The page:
Fizzy did not appear her age and was very active and playful. The last day of her life she spent time on my lap, being petted and told how pretty she is.

She was a loving friend who is greatly missed.

Your comments and stories about Fizzy are greatly appreciated.


There is no fun to be had here today.


January 17, 2007

Beloved pet, companion, nurse, and friend.
Her death was unexpected and mercifully quick.
There is a hole in our household and in our hearts,
where her warm, loving fuzziness used to be.

So, C & C took a little road trip this weekend. Work took me up north and west in our fine state. I will summarize the preliminaries in order to get to the 9$ cheese curds.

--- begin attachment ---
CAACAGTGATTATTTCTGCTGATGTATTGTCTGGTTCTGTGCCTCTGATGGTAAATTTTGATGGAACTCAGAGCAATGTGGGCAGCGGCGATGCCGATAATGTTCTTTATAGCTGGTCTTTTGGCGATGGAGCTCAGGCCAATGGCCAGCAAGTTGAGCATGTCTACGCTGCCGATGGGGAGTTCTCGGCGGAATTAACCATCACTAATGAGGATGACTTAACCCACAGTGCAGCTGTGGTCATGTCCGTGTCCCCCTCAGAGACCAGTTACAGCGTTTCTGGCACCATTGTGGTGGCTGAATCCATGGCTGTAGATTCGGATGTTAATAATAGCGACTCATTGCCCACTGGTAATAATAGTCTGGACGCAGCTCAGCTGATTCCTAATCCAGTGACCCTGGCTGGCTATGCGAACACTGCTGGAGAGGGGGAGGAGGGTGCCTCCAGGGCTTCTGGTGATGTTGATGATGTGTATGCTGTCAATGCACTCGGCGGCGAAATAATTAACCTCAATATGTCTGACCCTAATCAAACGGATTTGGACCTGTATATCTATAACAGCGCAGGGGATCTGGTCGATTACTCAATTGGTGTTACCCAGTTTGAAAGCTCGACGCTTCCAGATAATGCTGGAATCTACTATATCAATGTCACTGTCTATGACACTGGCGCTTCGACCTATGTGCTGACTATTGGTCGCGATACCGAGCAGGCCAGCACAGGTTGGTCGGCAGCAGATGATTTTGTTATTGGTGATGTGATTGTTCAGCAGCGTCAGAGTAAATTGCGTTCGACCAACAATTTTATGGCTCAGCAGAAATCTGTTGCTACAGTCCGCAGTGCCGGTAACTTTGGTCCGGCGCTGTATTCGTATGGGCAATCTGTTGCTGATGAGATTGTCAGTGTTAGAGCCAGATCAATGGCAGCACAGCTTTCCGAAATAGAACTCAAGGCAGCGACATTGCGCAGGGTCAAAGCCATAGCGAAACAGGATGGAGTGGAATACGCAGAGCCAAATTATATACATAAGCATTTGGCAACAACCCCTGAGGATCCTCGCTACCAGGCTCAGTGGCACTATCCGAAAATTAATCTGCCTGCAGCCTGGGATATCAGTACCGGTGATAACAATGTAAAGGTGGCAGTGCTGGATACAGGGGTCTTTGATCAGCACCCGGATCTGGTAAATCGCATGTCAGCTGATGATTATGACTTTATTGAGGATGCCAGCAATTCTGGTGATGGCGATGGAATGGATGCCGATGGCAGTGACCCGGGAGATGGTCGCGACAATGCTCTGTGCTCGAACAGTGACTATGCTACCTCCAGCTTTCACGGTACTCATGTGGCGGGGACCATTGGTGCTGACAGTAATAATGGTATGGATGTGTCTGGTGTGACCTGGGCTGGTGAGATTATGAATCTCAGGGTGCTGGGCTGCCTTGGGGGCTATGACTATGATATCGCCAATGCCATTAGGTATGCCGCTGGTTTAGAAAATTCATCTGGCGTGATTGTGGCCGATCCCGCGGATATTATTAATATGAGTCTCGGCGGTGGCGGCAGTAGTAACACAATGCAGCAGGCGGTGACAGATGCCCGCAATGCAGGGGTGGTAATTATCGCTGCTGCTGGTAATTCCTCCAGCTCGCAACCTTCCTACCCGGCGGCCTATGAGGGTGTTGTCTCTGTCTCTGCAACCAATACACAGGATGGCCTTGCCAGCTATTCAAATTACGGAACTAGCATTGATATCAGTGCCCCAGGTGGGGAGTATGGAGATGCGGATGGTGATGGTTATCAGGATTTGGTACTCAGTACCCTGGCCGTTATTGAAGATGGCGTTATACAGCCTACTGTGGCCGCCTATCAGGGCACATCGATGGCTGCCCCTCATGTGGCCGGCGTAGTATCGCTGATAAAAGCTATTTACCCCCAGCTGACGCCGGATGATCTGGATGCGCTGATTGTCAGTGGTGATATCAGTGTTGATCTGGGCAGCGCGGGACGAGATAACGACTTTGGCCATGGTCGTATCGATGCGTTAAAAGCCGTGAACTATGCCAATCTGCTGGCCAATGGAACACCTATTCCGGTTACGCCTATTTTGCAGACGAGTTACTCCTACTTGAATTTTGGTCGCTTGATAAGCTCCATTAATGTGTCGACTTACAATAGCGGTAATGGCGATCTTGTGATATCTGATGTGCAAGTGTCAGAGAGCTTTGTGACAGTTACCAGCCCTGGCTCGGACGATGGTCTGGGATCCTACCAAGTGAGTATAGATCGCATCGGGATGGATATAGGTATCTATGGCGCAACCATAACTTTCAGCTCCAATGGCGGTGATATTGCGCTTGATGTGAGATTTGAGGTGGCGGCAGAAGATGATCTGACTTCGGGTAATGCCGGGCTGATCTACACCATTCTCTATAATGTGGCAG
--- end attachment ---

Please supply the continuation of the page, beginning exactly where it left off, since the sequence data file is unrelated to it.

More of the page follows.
* C & C met a pal at a German restaurant for dinner. Service and food and fellowship were all excellent!
(On the off chance the nice young server reads this blog, I do feel it is my duty to let her know that (1) we are very glad you moved the 5 strands of hair away from directly in front of your mouth and nose– the effort to not giggle as they poofed out during the reading of the specials was almost more than we could handle, (2) the plural of salmon is salmon, and (3) if your mobile dessert cart is bigger than the tables in your restaurant and almost as wide as the doorways–then it should probably have a speed limit and/or maybe fenders.)

*Unlike many places, when this hotel says it has two person whirlpool tubs in the room, they actually do mean a whirlpool tub that will fit two real people–at the same time.